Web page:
Why do we want bad food

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Why do we want bad food

Why do we want bad food
In an effort to begin to curb and prevent cravings, it is important to first understand the pathology of how cravings develop.
They manifest differently for everyone, from favorite foods to specific tastes or textures and even times of the day. Some people grab salty, crunchy options while others crave fatty foods while still others pine for sweets, chocolate, alcohol, or stimulants like coffee.
The differences in what people crave are coincident; they are based on chemical messengers and brain neurohormones, or neurotransmitters. Frequently, physicians will give these chemicals to patients for depression, anxiety, mood disorders, etc., either directly or through manipulation such as a selective serotonin reuptake inhibitor drugs.
At any one time, there can be sufficiency, deficiency, or dominance of each neurotransmitter unique to the individual. Often, specific cravings can denote neurotransmitter status.

Four neurotransmitters

The four neurotransmitters: dopamine, serotonin, GABA, and acetylcholine interact constantly to produce outward effects such as a mood, personality, energy status and even the ability to burn, or not to burn, fat.
As part of the autonomic nervous system, the neurotransmitters act to regulate stimulating (dopamine and acetylcholine) and relaxing (serotonin and GABA) sides of the sympathetic and parasympathetic nervous system, respectively.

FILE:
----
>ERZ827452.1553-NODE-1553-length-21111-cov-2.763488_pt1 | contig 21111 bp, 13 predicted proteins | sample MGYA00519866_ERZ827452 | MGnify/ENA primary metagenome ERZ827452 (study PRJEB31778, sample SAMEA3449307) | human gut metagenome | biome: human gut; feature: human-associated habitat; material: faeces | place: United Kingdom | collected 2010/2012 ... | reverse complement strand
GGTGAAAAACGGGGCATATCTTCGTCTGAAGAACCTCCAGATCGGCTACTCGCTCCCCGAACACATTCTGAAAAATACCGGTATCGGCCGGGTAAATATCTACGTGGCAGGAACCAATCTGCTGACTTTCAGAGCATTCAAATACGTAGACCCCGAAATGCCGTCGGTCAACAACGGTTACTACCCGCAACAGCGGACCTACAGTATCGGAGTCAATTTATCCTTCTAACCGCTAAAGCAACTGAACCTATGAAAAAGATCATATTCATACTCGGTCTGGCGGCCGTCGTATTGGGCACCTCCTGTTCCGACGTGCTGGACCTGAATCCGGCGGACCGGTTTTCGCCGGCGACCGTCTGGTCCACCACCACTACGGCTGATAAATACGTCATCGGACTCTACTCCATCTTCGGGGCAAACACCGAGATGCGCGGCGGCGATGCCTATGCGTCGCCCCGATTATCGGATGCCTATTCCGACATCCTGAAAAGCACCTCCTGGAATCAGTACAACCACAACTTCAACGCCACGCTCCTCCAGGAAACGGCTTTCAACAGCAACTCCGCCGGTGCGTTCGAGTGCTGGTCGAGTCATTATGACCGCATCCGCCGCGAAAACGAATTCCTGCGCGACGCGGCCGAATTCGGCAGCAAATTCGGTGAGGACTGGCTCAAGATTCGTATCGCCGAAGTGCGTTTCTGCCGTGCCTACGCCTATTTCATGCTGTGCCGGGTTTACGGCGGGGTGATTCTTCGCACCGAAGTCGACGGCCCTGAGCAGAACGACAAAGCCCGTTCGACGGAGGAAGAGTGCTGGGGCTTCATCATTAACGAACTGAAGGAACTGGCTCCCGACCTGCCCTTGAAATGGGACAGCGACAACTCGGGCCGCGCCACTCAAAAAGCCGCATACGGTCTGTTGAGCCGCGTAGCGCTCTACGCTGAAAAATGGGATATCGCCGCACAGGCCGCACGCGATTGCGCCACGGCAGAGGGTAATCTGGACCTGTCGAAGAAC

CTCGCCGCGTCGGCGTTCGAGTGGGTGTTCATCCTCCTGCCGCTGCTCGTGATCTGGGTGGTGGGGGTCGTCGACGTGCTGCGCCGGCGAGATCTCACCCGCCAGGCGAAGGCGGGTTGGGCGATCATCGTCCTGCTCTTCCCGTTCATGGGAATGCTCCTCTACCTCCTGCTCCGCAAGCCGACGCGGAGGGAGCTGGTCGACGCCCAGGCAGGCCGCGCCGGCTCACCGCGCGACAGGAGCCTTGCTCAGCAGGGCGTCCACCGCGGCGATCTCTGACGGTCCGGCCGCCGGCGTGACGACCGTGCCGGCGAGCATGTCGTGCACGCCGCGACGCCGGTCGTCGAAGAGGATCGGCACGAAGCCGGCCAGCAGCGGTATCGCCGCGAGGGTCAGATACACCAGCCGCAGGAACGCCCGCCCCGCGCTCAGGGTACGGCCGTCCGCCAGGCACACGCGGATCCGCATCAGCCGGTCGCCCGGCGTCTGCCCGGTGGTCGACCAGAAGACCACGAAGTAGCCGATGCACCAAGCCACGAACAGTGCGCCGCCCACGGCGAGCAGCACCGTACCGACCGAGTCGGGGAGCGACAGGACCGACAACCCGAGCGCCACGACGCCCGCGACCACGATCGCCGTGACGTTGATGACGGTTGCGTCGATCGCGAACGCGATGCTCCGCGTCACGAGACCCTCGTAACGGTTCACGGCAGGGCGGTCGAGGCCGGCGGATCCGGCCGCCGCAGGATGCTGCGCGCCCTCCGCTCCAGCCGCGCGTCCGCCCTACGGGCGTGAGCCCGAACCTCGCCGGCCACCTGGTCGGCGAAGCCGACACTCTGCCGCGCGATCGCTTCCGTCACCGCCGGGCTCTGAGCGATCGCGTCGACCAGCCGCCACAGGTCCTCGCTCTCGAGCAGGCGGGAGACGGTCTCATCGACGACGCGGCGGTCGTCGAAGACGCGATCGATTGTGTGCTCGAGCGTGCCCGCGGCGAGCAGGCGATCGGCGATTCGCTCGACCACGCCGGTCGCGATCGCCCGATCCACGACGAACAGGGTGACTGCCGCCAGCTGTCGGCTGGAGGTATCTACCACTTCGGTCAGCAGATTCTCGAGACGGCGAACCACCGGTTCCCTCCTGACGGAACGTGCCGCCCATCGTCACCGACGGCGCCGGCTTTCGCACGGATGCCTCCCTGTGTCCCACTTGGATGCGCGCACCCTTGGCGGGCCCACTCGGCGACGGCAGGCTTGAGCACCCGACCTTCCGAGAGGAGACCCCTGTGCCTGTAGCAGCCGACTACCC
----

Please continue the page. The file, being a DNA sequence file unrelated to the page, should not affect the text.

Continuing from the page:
For fat loss, it is important to understand that each of the four brain chemicals’ status can impact your fat burning ability and your likelihood of indulging in strong cravings.
One of the stimulating neurotransmitters, dopamine, energizes and motivates us, helping us focus and experience pleasure. People with healthy dopamine status tend to be focused, hardworking overachievers. The latter can seemingly eat whatever they want and not put on much weight.
However, dopamine insufficiency or dominancy may lead to excessive cravings. Low status is usually indicated by an inability to focus, low energy, and general apathy. People who have low dopamine-signaling may crave foods that help bring their energy up and stimulate them. Thus, common cravings include sweets, coffee, soda and chocolate to facilitate brain stimulation.
On the other hand, people with excessive dopamine-signaling will crave similar foods to augment their already heightened mental stimulation.
The danger comes in when the use of these stimulants is short-lived, overindulged and may eventually lead to excessive stimulation of dopamine-signaling that over time can weaken, creating a cycle of increased cravings to get the same effect.
Acetylcholine, also a stimulating chemical, is involved in the brain’s speed with which it processes information, like recalling memories, times, places, people and numbers, problem-solving and the ability to resist brain fatigue.
Low acetylcholine output may manifest in forgetfulness, brain fog, and slow mental processing.  
People with low acetylcholine-signaling will often crave fatty foods since fat is a rich source of choline, one of the building blocks of acetylcholine. Common cravings can be junk foods like fried foods, pizza, burgers, cheesecake, and ice cream.
Or even healthier fats contained in nuts, avocado, and eggs.
One of the relaxing chemicals in the brain, serotonin is considered a neurotransmitter that impacts how we feel about the world and ourselves. People with sufficient serotonin levels experience happiness with themselves and their surroundings, appreciation, confidence, and a general sense of wellbeing and contentment.